Alternately, you can stand behind the chair and hold on to the back of the chair for support as you lower into the squat position.
To really engage your pelvic floor, focus on squeezing your pelvic floor muscles as you drive yourself back up to the top of the move.
As mentioned in the squat description, the glutes are insanely important for supporting our pelvic floor muscles.
Your pelvic floor can’t reach it’s full strength potential if you have weak glutes! In addition, in our modern society, we are often sitting for long periods of time (rocking that newborn for hours, anyone?), so bridge moves will help to stretch and open the hip flexor muscles that become tight during sitting.
Simply lie on your back with your feet bent and your arms flat on the floor. Drive your hips up towards the ceiling, squeeze your glutes and pause for a moment at the top of the move. Aim to feel the stretch in the front of your hips and emphasize that squeeze in your glutes. Keep your chin tucked and your feet flat during the move.
Over time, you can make this move more difficult by elevating your legs, performing this move with just one leg at a time, or adding a band around your knees.
Heel glides are a great low-impact, beginner exercise for your lower body. In addition, as you draw your leg in during the move, you are forced to engage your pelvic floor muscles so it’s a perfect postpartum exercise.
Start from a supine position on the ground with your legs flat. Keep your foot flexed as you bend your knee and draw your heel towards your glutes. Keep the lower body and core tight and keep the move controlled. Slide the heel back out to the starting position. You can perform this move by alternating legs or by completing all the reps on one leg and then moving to the other leg.
I’m including these last 2 moves because recent studies have shown that moves like these — the bird dog and the plank — are more effective at strengthening our pelvic floor than kegels!
This 2018 study, in particular, cites how effective these exercises are at strengthening our pelvic floor!
Start from a hands-and-knees position. From here, lift your left arm straight out in front of you and your right leg straight behind you. Focus on keeping the movement slow and controlled. Ensure the move is not sloppy by keeping your core, leg, and shoulder muscles engaged during the move. Lower your arm and leg and lift the opposite side on the next rep. Continue alternating sides during this exercise.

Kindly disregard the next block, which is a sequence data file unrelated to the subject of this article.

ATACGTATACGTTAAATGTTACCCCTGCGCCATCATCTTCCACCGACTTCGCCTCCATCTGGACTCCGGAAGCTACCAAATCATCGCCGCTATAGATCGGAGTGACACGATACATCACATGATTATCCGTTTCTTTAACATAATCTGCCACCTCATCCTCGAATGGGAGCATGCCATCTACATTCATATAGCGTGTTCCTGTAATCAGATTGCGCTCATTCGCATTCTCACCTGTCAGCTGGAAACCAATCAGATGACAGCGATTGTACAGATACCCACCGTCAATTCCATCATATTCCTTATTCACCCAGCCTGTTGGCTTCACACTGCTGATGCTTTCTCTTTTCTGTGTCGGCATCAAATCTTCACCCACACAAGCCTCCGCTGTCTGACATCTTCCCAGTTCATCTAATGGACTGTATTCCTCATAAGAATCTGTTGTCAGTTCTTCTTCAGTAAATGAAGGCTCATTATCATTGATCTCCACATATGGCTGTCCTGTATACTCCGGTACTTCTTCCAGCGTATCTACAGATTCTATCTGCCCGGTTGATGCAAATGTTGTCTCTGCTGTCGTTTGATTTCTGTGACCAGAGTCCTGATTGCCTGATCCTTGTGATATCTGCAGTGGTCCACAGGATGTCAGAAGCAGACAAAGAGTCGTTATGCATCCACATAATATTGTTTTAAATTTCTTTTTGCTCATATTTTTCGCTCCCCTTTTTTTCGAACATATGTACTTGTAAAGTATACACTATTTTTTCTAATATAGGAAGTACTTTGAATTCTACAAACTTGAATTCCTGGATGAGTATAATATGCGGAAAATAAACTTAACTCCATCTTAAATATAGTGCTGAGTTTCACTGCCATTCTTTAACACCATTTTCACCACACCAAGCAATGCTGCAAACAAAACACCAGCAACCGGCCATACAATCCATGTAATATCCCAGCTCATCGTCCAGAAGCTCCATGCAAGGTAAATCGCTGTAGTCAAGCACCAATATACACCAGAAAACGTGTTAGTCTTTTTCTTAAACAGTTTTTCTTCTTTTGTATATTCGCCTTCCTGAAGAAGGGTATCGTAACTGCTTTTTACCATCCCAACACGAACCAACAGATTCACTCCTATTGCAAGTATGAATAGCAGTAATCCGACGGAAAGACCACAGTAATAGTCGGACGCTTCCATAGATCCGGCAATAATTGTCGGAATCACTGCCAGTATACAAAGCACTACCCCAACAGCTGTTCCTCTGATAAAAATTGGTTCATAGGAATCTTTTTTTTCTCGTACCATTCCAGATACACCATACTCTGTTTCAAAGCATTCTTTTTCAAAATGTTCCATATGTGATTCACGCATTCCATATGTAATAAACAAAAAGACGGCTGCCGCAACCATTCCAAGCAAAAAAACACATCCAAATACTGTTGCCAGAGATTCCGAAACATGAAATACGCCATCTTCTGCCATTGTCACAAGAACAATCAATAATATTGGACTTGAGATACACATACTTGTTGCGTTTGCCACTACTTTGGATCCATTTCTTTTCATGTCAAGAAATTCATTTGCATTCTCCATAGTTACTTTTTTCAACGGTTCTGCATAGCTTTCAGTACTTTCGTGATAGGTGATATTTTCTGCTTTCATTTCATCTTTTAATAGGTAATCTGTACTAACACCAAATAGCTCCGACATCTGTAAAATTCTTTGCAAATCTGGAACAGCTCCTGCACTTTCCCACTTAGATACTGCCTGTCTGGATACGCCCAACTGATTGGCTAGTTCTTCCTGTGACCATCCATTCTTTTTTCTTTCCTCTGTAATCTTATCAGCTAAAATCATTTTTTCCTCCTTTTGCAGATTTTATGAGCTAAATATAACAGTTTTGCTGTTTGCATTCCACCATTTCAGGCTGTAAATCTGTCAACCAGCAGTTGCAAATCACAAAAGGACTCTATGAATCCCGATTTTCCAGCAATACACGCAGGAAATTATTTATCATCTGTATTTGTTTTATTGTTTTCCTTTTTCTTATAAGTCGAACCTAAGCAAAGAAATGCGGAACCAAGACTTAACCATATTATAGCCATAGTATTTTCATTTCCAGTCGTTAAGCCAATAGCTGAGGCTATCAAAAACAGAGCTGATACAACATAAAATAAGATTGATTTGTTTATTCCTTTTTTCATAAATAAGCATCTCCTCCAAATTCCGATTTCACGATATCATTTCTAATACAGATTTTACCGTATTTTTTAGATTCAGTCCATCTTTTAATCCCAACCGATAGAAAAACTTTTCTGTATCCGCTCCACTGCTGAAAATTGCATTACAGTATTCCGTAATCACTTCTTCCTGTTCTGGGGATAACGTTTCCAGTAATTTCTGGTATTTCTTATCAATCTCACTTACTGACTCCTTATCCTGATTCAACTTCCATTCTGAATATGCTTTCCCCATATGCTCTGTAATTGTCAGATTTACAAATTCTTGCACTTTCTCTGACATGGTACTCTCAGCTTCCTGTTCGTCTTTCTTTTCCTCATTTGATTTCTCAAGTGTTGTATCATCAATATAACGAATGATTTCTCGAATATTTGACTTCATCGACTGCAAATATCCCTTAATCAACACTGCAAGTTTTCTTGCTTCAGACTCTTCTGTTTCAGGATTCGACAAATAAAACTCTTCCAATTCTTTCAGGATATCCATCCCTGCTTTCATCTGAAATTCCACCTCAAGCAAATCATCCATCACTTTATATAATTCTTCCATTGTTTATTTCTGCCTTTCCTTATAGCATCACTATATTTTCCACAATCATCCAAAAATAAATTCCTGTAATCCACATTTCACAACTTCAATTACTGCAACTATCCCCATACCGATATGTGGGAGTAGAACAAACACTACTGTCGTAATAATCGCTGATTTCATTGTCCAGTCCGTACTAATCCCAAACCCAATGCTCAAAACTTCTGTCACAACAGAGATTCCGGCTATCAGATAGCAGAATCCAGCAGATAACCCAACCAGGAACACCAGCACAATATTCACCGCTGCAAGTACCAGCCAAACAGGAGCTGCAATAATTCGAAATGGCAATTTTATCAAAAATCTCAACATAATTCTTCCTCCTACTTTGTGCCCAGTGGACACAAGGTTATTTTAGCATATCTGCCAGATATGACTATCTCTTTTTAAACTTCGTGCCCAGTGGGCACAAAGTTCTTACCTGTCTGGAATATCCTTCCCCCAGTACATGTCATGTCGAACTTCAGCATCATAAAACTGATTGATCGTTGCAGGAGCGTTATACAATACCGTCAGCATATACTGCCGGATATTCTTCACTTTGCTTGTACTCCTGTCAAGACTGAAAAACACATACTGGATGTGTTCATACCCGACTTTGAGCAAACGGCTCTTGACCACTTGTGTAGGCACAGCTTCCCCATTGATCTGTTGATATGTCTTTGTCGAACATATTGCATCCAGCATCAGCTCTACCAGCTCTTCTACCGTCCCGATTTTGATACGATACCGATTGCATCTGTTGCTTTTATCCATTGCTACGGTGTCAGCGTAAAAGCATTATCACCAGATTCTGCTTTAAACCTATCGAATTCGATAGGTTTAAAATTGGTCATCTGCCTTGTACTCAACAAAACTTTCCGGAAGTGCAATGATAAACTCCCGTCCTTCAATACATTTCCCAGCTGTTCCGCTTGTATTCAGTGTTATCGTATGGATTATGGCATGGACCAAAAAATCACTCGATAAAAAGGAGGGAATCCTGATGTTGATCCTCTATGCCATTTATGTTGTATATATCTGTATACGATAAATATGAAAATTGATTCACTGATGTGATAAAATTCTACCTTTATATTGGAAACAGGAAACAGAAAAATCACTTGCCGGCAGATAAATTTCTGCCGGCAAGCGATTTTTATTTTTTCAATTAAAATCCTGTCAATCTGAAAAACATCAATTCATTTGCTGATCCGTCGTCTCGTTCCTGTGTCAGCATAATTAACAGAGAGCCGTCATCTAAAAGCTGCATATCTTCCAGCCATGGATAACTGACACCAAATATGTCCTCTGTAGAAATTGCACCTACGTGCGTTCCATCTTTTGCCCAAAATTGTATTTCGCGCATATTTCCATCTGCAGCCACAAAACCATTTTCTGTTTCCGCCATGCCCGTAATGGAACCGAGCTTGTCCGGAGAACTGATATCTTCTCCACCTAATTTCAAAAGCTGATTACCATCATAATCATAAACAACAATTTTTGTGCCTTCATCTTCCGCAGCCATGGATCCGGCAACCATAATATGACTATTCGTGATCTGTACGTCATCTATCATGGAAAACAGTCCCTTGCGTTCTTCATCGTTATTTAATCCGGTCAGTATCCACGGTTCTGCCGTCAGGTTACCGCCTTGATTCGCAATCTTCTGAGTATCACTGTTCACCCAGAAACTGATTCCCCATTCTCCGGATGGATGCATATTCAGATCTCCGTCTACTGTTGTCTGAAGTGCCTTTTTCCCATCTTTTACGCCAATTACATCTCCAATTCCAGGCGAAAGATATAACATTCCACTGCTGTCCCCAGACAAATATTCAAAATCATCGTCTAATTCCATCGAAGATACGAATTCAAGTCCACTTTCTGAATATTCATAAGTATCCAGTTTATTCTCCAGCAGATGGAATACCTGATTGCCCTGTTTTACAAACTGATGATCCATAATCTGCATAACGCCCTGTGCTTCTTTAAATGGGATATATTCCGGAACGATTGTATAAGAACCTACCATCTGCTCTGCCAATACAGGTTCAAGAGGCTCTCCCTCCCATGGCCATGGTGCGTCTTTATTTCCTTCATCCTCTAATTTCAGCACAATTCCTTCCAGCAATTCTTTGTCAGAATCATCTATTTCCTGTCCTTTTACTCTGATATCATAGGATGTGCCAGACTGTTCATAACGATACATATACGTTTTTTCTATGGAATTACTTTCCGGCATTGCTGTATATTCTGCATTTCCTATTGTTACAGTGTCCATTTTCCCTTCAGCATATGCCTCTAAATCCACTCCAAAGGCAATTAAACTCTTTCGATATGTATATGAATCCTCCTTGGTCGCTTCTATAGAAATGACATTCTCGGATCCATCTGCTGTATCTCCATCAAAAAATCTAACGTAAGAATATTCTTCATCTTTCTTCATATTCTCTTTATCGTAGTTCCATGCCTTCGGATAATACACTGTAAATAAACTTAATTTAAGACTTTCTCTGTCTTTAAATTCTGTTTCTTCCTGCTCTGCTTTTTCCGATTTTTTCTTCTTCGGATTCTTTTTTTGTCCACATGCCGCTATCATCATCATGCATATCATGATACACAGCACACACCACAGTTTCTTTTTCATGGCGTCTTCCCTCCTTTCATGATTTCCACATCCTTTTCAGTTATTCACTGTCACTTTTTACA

Long Lever Posterior Tilt Plank
Have you mastered the traditional plank over the years? Time to step up your plank game!
The long lever posterior tilt plank has shown much higher rates of activation in the abdominal muscles than a traditional plank.
That doesn’t mean traditional planks aren’t effective. They just may not be as good as activating the core as this type of plank. The traditional plank is still great for our shoulders and arms!
Head’s up that this is an advanced move so if you’re concerned about abdominal wall separation, consider talking to a pelvic floor therapist before trying moves like this.
Bring yourself into a traditional plank position. From there, walk your feet back and bring your elbows out further in front of you. Essentially, you’re simply lengthening a traditional plank. From here, tilt your pelvis forward to simulate a crunching move. Hold this pelvic tilt for the duration of your plank.
Final Thoughts on Postpartum Exercise
These bodyweight exercises are a great stepping stone during that postpartum phase of life to get your body used to being active again. Once you have mastered these moves and are feeling a little strong (and a little more rested!) try adding weighted exercises.
Strength training is such an important part of maintaining optimal health. I wrote an epic guide all about Strength Training for Women that includes 59 free workouts over on Fit Healthy Best. I truly believe that strength training is a cure-all for so many ailments that our modern society suffers from! If you’re not strength training, now is the time to start.
Cheers to good health and strong bodies, mamas!